Favorite part of being a nurse: Taking care of patients
Published 9:47 pm Tuesday, July 25, 2017
Woman worked at Albert Lea’s hospital for over 7 decades
Editor’s note: This is part of an ongoing series about memories from local providers and residents at Albert Lea’s hospital.
One Albert Lea woman was a nurse in the community during seven different decades.
Mary Carstens, 79, was born in Naeve Hospital, grew up in rural Albert Lea and graduated from Albert Lea High School in 1956. She attended Naeve Hospital School of Nursing, where she graduated in 1959 with a class of 12 students.
“When I first got my letter of acceptance to go to Naeve School of Nursing, we lived on a farm, and I told my folks … ‘I think I want to work a year before I go to school,’ and my dad said ‘No way,’” she said. “He said, ‘You get a job and start getting a paycheck, you’ll never go back to school,’ so I went back to school. So, that’s where it all started.”
Carstens worked at Naeve Hospital immediately after graduating until 1960, before she moved to Faribault with her family. The family returned to Albert Lea in 1964, and she was employed at the Albert Lea hospital until she retired in December 2013.
Carstens remembers the transition in health care from glass IV bottles to plastic bags, counting IV drops before the advent of mechanical calculations, the evolution of medical charting from paper to electronic and increasing amounts of disposable medical tools.
Carstens and her husband, Allen, have two sons, Paul and Mike, and four grandchildren.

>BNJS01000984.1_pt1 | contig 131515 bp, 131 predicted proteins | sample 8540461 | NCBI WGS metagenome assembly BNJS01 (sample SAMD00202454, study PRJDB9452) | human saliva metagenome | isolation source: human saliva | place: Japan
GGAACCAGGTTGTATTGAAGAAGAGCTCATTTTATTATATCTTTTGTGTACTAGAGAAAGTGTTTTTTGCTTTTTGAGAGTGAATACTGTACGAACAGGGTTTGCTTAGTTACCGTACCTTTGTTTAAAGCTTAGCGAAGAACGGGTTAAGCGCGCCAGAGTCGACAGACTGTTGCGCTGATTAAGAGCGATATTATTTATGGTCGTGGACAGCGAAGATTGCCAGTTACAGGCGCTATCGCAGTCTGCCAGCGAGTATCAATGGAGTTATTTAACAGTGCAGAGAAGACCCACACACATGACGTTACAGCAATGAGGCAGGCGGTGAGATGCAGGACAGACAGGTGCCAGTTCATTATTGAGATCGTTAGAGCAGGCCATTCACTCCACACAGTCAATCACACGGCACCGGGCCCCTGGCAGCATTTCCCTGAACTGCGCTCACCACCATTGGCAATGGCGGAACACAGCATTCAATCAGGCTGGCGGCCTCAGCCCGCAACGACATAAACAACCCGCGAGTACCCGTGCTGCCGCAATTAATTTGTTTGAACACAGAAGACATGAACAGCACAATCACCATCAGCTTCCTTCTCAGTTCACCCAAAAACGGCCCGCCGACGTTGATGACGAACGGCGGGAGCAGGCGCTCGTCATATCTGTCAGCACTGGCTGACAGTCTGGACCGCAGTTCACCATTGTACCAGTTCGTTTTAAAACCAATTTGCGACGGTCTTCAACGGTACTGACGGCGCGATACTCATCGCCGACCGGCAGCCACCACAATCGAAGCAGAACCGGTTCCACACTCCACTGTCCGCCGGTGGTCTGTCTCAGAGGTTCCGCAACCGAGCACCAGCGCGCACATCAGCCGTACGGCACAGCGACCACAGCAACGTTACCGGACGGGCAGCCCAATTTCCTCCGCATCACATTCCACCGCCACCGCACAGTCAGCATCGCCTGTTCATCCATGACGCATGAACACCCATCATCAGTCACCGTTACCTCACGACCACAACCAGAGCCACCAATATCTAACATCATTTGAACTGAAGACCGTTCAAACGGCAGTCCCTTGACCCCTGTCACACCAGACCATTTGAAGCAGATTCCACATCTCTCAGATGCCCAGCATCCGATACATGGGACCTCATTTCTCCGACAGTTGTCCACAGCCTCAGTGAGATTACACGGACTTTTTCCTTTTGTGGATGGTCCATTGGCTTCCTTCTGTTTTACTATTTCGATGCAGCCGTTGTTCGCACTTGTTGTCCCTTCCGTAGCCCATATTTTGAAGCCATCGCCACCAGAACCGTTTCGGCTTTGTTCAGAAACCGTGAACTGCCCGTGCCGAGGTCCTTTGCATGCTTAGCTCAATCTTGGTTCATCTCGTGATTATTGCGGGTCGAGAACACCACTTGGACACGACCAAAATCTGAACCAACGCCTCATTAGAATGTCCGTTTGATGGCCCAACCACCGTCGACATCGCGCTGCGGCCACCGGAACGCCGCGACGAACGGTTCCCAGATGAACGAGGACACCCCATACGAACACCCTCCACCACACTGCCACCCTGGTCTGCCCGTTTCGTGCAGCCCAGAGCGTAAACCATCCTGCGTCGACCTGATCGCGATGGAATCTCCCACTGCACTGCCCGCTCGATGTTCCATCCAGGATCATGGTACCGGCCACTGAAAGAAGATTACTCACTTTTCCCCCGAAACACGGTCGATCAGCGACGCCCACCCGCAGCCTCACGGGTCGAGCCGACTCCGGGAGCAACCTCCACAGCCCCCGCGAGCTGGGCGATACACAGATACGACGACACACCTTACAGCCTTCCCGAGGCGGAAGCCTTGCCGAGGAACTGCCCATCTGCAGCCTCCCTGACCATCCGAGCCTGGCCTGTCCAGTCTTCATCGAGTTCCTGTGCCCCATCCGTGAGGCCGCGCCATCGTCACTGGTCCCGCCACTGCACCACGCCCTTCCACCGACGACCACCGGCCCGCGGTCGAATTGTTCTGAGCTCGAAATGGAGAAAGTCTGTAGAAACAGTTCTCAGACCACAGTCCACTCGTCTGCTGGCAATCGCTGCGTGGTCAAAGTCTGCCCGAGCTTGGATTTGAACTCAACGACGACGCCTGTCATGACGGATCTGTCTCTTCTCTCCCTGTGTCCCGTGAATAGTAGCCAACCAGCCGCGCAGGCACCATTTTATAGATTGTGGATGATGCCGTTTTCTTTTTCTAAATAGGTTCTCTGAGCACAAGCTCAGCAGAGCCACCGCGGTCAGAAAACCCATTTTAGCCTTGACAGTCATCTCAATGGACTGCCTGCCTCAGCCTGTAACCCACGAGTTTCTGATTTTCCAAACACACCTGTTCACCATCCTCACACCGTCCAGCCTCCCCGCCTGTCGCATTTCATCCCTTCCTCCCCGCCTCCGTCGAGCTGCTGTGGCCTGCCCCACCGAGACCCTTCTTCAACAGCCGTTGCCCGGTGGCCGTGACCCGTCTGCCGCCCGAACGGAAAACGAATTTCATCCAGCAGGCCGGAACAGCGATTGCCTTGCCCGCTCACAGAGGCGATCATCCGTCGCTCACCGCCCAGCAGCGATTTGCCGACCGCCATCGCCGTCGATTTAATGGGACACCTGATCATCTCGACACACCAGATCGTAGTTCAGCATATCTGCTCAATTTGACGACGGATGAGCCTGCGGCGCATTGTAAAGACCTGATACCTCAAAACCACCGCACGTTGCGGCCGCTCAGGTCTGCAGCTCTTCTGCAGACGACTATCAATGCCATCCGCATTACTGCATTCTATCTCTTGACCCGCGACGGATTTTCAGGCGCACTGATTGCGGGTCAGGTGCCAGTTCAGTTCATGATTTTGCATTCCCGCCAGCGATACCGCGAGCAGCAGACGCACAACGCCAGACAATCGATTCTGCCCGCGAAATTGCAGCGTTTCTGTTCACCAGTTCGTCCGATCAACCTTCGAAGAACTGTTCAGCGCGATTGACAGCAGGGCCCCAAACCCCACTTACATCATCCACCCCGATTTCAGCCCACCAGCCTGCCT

Carstens — a recipient of the Mae Berry Service Excellence Award — was an employee for the Albert Lea hospital during the Mayo merger in the 1990s and when the Albert Lea Medical Center name was changed to Mayo Clinic Health System in Albert Lea and Austin.
She does not support Mayo Clinic Health System’s planned transition of most inpatient services from Albert Lea to Austin.
Her favorite parts of her job were taking care of patients and listening to them.
“You can learn so much from the patient — about their life and about their family traditions and what they’ve done in their lifetime,” she said. “It’s surprising — you look at somebody and think, oh they really don’t have any hidden talents — and this one guy used to play an accordion in a band. They open up to you.”
Being a nurse in her hometown gave Carstens a close connection to her patients, and she remembers having patients greet her in the store and on the street. She still socializes with people she worked with.
“I miss the patients — there’s been a lot of changes since I graduated and stuff, which is fine,” she said. “Change is good and supposedly all for the better, but I miss the patients. My co-workers — they’ve just been super great over the years — they’ve all been really caring and compassionate about everything, but after you work with so many people for so long — they are my second family, it is my second home.”